Blog

 

26

Jun

Is Your Supply Chain Summer-Safe?

Author: Danny Shields

Summer-Safety

Summer is here, which means it’s that time of year to heighten our awareness of work-related heat stress and evaluate and improve our protocols, where necessary, to avoid the potential jobsite hazards this season brings.

According to OSHA, 2,630 workers suffered from heat illness and 18 died from heat stroke and related causes on the job in 2014 alone. Like most accidents, heat-related injuries and deaths are preventable. It starts with employers and employees working together to foster safe, incident-free work environments.

Employers have a responsibility to determine the level of heat risk associated with their worksites and contractors, and then take the necessary precautions to reduce those risks. Employees are responsible for following established procedures and controls and keeping their co-workers accountable for doing the same.

Establish yourself and your company as a leader on the frontlines of heat-stress prevention by being proactive in your training and implementation programs. For many companies, this means offering employees the chance to learn about heat safety from industry experts through forums, webinars, or training videos.

It’s also good practice to remain cognizant of current regulatory requirements in the places where you do business so you can understand what protective measures make the most sense for the people you work with. For example, California employers in the agricultural, construction, landscaping, oil and gas extraction, and transportation/delivery industries are required to do the following:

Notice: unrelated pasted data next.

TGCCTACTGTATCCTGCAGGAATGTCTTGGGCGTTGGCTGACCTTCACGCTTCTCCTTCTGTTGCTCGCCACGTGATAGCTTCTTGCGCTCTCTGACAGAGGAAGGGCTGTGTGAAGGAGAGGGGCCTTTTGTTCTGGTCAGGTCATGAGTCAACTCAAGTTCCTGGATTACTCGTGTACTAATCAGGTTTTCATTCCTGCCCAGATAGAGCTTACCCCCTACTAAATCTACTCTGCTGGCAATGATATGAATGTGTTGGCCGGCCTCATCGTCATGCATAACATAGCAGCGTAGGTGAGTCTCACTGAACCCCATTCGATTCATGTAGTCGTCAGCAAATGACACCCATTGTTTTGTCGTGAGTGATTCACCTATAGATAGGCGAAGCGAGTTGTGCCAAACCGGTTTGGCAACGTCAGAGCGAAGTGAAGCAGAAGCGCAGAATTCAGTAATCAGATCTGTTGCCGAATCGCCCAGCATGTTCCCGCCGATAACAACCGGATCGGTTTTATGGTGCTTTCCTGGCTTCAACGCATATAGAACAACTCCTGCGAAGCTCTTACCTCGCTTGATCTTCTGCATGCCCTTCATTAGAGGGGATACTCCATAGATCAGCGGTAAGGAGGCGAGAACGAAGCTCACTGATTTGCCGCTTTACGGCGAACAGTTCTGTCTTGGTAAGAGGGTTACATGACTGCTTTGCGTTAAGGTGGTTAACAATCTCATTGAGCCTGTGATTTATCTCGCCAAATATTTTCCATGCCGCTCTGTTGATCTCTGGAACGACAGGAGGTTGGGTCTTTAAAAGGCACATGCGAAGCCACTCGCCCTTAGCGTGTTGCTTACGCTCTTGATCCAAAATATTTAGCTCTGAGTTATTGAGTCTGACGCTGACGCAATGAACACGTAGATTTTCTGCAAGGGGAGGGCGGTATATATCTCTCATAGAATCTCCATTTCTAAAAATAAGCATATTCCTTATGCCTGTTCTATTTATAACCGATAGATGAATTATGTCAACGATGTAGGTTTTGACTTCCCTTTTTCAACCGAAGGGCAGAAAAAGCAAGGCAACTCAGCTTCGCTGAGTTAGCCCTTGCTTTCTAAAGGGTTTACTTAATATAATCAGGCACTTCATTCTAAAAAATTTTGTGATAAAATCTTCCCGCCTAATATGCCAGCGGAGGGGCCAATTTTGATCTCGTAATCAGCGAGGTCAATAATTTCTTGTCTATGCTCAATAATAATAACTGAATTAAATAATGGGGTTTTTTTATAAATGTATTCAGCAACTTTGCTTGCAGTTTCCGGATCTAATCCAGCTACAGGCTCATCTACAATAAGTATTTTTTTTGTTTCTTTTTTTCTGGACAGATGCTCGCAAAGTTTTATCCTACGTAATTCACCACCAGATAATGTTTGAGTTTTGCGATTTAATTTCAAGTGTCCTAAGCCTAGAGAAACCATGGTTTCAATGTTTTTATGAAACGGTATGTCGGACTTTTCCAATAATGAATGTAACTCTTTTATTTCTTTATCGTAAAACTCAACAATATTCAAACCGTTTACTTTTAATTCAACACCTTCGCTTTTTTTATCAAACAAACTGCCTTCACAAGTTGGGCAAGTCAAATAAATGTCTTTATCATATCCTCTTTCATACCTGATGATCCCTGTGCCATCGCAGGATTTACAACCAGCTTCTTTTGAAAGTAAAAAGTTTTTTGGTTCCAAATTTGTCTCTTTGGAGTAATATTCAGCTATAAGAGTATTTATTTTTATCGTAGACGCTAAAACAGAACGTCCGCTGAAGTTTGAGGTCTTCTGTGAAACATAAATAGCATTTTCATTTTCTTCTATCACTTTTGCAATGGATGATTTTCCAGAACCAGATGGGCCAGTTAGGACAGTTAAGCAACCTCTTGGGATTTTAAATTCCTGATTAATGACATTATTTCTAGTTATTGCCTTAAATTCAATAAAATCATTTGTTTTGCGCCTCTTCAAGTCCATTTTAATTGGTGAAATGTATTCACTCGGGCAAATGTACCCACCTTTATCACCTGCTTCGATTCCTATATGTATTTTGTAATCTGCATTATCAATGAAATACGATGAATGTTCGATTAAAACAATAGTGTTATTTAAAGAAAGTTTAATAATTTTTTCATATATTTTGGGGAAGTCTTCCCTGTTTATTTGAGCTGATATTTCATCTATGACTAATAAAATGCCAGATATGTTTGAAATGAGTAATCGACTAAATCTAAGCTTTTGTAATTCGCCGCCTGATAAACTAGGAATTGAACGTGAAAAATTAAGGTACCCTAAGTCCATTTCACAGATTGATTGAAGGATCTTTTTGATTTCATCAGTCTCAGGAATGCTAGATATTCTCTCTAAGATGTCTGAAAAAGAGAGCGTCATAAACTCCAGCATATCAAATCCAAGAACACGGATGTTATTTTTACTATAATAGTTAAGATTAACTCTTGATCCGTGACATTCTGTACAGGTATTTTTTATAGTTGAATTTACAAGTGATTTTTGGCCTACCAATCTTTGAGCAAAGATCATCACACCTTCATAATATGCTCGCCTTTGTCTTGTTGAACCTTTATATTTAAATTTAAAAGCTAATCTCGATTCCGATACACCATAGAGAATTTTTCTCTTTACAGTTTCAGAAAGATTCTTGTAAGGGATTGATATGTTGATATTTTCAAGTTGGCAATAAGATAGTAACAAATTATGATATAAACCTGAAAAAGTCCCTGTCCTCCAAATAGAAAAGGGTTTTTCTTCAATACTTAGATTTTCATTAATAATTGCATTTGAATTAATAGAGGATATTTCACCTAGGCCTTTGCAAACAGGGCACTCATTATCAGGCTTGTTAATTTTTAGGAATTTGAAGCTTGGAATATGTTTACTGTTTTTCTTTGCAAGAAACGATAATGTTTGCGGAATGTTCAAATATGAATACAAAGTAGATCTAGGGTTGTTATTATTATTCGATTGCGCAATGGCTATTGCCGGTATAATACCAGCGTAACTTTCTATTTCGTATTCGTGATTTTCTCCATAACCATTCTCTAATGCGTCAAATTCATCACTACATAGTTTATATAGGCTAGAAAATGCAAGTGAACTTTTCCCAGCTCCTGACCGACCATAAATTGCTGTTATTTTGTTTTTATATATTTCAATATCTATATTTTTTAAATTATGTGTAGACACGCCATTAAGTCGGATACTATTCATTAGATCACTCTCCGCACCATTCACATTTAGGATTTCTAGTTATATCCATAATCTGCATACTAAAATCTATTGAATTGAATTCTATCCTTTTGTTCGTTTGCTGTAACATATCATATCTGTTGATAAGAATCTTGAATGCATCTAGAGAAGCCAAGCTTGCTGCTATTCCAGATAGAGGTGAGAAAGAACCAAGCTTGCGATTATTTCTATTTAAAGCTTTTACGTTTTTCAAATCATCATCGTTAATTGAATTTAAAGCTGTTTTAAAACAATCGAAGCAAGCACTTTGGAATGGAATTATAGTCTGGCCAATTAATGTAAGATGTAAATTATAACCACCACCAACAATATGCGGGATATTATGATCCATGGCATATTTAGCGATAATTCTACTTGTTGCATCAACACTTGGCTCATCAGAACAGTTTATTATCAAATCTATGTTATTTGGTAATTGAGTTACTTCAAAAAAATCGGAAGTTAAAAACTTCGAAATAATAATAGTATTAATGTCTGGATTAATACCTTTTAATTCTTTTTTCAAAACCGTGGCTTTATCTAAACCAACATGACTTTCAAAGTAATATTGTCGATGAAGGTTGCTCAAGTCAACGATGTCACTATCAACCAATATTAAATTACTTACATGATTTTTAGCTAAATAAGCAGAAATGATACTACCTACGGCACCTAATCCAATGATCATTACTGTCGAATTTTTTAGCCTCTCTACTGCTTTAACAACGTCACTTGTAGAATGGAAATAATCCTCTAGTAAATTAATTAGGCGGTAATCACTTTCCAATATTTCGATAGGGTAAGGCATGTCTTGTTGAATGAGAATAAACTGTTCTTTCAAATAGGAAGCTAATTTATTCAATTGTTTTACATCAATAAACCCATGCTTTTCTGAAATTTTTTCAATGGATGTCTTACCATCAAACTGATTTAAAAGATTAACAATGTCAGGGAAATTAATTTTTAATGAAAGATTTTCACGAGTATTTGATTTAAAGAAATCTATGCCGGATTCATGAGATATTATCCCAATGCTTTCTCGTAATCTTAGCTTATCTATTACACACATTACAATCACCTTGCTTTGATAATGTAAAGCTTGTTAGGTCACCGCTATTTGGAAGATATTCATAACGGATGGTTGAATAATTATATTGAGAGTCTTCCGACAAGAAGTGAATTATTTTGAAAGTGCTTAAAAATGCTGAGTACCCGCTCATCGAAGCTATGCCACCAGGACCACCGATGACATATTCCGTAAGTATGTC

1. Train employees and supervisors on heat illness prevention.
  2. Provide at least 1 quart of water per hour to each employee.
  3. Provide access to shade so employees can rest for at least five minutes.
  4. Integrate written procedures for complying with the Cal/OSHA Heat Illness Prevention Standard.

Of course, Avetta can help you keep hot conditions from turning into dangerous situations as well. Utilizing a formal audit system to ensure contractors are up to date on current safety training applications is the first step to being prepared for hot-weather environments this summer. Learn more about how you can prevent heat-related illness, and have a safe summer!

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